The Future of Geothermal Energy
Geothermal energy has the potential to play a significant role in moving the United States (and other regions of the world) toward a cleaner, more sustainable energy system. It is one of the few renewable energy technologies that — like fossil fuels — can supply continuous, base load power. The costs for electricity from geothermal facilities are also declining. Some geothermal facilities have realized at least 50 percent reductions in the price of electricity since 1980. New facilities can produce electricity for between 4.5 and 7.3 cents per kilowatt-hour, making it competitive with new conventional fossil fuel-fired power plants.

Over the next decade, new geothermal projects are expected to come online to increase U.S. capacity to between 8,000 and 15,000 MW. As hot dry rock technologies improve and become competitive, even more of the largely untapped geothermal resource could be developed. In addition to electric power generation, which is focused primarily in the western United States, there is a bright future for the direct use of geothermal resources as a heating source for homes and businesses everywhere.

Additionally, most states provide rebates, tax incentives, or various combinations of the two for installing geothermal heating and cooling systems. To see what your state has to offer click the horizontal button above that states "Policies & Incentives by State."

How Geothermal Heating Systems Work

The heating process involves the extraction of heat energy from the ground, and moving it into the building. Transferring the heat from the earth to the building involves a cycle of evaporation, compression, condensation and expansion.

A refrigerant is used as the heat transfer medium. The heating cycle starts as cold, liquid refrigerant passes through a water-to-refrigerant heat exchanger and absorbs heat from the low temperature source (earth loop fluid or well water). The refrigerant evaporates into a gas as heat is absorbed.

The gaseous refrigerant passes through a compressor where the refrigerant is pressurized, raising its temperature to over 180 degrees F. The hot gas then circulates through a refrigerant-to-air heat exchanger where heat is removed as the cooler return air passes over it. Now heated, this warm air is delivered into the building by way of the blower and the duct system. Upon releasing its heat energy into the air, the refrigerant returns to the water-to-refrigerant heat exchanger where the process is repeated continuously during the heating process.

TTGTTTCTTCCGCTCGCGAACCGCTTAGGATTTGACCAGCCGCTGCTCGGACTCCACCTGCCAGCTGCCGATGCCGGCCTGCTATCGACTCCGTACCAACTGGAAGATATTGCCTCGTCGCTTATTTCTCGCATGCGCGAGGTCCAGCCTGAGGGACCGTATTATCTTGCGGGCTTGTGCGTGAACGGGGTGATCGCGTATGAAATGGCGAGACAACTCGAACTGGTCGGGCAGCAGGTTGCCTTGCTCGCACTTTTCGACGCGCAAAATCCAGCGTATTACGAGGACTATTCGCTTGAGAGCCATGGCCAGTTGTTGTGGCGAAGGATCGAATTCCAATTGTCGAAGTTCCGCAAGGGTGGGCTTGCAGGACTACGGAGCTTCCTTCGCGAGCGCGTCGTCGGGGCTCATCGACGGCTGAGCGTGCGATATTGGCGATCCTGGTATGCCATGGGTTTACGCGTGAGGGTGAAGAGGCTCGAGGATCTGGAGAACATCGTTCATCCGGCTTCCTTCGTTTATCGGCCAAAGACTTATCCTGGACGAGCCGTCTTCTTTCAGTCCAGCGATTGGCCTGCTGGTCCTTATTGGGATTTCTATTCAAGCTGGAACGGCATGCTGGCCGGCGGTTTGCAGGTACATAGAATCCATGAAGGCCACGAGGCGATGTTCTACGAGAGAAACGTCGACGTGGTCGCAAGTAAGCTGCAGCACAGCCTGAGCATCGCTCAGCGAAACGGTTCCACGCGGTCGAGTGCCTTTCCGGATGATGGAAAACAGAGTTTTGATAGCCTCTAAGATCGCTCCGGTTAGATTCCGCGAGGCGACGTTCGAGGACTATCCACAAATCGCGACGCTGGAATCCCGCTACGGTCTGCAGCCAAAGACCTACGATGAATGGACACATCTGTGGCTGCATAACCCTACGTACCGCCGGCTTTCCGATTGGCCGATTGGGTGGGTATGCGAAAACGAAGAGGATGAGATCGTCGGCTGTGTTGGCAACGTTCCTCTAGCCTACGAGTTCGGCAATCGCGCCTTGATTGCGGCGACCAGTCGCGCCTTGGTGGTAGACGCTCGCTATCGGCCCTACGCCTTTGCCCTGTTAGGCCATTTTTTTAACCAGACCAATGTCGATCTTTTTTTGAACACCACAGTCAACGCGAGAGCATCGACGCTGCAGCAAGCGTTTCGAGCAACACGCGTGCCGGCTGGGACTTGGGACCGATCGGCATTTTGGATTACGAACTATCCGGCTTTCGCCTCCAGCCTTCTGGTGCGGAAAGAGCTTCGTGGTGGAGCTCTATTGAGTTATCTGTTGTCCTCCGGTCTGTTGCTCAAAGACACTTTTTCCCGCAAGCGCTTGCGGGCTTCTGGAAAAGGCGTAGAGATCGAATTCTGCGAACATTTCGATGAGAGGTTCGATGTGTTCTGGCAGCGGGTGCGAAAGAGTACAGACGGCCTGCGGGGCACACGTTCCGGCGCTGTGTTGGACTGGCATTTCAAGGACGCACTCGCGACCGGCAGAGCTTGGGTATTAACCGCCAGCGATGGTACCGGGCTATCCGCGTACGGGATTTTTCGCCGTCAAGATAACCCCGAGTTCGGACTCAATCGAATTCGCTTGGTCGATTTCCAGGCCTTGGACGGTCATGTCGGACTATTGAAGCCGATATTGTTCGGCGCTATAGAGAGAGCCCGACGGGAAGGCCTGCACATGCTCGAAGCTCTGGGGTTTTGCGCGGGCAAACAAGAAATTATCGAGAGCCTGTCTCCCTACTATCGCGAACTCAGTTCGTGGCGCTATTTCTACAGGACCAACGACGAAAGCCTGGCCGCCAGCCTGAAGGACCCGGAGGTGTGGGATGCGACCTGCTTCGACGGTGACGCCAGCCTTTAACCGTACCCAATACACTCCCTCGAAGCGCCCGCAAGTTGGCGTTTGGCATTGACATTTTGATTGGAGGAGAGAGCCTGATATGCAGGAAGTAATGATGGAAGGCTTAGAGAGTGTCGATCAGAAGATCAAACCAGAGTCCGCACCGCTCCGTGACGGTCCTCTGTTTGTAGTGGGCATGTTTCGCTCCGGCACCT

A by-product of the heating function is the production of hot water that is delivered to the water heater by way of a small pump. 

How Geothermal Cooling Systems Work

The cooling process involves the extraction of heat energy from the air in the building, and moving it into the earth.

Transferring the heat from the air in the building to the earth involves a cycle of expansion, condensation, compression, condensation and evaporation. A refrigerant is used as the heat transfer medium.

The cooling cycle starts as the compressor delivers refrigerant to the water-to-refrigerant heat exchanger. Heat from the refrigerant is absorbed by (rejected into) the low temperature source (earth loop fluid or well water) resulting in the refrigerant turning cold. The cold refrigerant passes through a refrigerant-to-air heat exchanger. As warm, humid air from the return air duct system is passed over the cold air coil, the air is cooled and dehumidified the returned into the building, cooling the space. The heat from the warm air that returns to the unit is absorbed by the cold refrigerant, turning the refrigerant into a hot gas. The hot refrigerant is returned to the compressor where the process is repeated continuously during the cooling process. A portion of the heat returning to the compressor (from the hot return air) is diverted to another refrigerant circuit that generates hot water and delivers it to the water heater by way of a small pump.


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